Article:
Corsair MP700 SSD Review: Brand Name PCIe 5.0 SSDs Are Finally Here

The first of what’s bound to be many from Corsair.

Corsair MP700 SSD
(Image: © Tom's Hardware)

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Comparison Products (Updated)

We are testing the Corsair MP700 in three configurations: with a heatsink using the original EQFM22.0 firmware, with a heatsink using the updated EQFM22.1 firmware, and without a heatsink with the updated firmware. We have added the Crucial T700 for good measure. The firmware is supposed to tackle situations where the drive overheats, which will be the case if it’s left without a heatsink for some workloads, but we emphasize that these drives should never be run bare.

Trace Testing - 3DMark Storage Benchmark

Built for gamers, 3DMark’s Storage Benchmark focuses on real-world gaming performance. Each round in this benchmark stresses storage based on gaming activities including loading games, saving progress, installing game files, and recording gameplay video streams.

3DMark shows almost no difference regardless of heatsink or firmware.

Trace Testing – PCMark 10 Storage Benchmark

PCMark 10 is a trace-based benchmark that uses a wide-ranging set of real-world traces from popular applications and everyday tasks to measure the performance of storage devices.

PCMark 10 also shows no difference. The T700, which has a higher I/O speed, does do a bit better in both tests.

Transfer Rates – DiskBench

We use the DiskBench storage benchmarking tool to test file transfer performance with a custom, 50GB dataset. We copy 31,227 files of various types, such as pictures, PDFs, and videos to a new folder and then follow-up with a reading test of a newly-written 6.5GB zip file.

There’s no difference in DiskBench, either. The T700 remains somewhat faster.

Synthetic Testing - ATTO / CrystalDiskMark

ATTO and CrystalDiskMark (CDM) are free and easy-to-use storage benchmarking tools that SSD vendors commonly use to assign performance specifications to their products. Both of these tools give us insight into how each device handles different file sizes.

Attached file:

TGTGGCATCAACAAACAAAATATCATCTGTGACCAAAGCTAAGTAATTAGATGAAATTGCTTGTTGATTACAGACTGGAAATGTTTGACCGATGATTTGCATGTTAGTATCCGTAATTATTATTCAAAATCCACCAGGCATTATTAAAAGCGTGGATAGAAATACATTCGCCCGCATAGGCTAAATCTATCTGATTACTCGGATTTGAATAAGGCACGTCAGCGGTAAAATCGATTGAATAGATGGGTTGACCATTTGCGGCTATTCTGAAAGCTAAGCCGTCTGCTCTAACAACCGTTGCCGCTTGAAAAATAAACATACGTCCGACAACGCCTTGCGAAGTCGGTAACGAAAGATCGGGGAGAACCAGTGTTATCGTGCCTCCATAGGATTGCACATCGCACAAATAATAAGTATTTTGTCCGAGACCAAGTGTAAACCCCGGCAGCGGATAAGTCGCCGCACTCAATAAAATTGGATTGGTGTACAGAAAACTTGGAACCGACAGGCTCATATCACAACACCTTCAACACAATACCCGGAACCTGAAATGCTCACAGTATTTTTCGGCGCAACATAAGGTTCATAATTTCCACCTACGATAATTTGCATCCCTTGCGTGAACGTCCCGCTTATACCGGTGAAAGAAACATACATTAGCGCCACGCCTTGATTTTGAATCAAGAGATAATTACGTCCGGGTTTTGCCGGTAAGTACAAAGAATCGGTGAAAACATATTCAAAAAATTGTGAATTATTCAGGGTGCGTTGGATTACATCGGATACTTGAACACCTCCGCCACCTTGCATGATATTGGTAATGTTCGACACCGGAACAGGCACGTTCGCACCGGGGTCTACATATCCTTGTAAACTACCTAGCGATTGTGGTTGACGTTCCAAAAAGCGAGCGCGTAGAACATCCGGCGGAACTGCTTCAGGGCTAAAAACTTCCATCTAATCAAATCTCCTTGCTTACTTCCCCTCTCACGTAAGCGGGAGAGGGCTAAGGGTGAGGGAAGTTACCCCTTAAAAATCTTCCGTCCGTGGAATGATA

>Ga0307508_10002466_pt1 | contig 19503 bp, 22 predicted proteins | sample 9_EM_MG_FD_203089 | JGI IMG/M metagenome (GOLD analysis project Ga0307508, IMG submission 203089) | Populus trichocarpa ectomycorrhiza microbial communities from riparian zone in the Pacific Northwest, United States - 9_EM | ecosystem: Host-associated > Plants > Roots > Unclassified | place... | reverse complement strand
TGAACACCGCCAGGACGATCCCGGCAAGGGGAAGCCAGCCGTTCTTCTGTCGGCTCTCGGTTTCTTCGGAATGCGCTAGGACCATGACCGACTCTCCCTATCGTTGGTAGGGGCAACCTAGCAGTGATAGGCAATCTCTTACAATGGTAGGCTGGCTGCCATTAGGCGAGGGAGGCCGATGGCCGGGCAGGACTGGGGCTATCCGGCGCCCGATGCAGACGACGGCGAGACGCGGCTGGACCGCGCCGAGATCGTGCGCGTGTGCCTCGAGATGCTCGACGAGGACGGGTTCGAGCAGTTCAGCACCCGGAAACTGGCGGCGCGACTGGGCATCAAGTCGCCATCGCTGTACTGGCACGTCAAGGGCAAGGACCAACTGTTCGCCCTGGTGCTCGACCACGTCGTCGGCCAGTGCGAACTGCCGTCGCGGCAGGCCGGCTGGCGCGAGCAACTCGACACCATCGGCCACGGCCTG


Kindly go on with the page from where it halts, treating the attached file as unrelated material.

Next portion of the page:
ATTO is the first benchmark where we see a difference if the heatsink is removed. As we approach larger block sizes, the drive reaches a sufficient temperature where it must begin to throttle. The drive’s performance beyond that state is relatively flat. This level of performance is poor, but it’s better than it was and is also better than the drive shutting off completely. The drive will still shut off completely if artificially heated, but in a normal state, it throttles more gracefully.

CDM also demonstrates what happens when the drive begins to overheat. We see random read latency spikes and sequential write performance tanks. Performance is still better than an HDD, but even with the updated firmware, you do not want to keep the drive in this state. Still, it’s significantly better than the drive hitting HDD speeds before shutting off, as is the case with the original firmware.

Sustained Write Performance and Cache Recovery

Official write specifications are only part of the performance picture. Most SSDs implement a write cache, which is a fast area of (usually) pseudo-SLC programmed flash that absorbs incoming data.  Sustained write speeds can suffer tremendously once the workload spills outside of the cache and into the "native" TLC or QLC flash. 

We use Iometer to hammer the SSD with sequential writes for 15 minutes to measure both the size of the write cache and performance after the cache is saturated. We also monitor cache recovery via multiple idle rounds.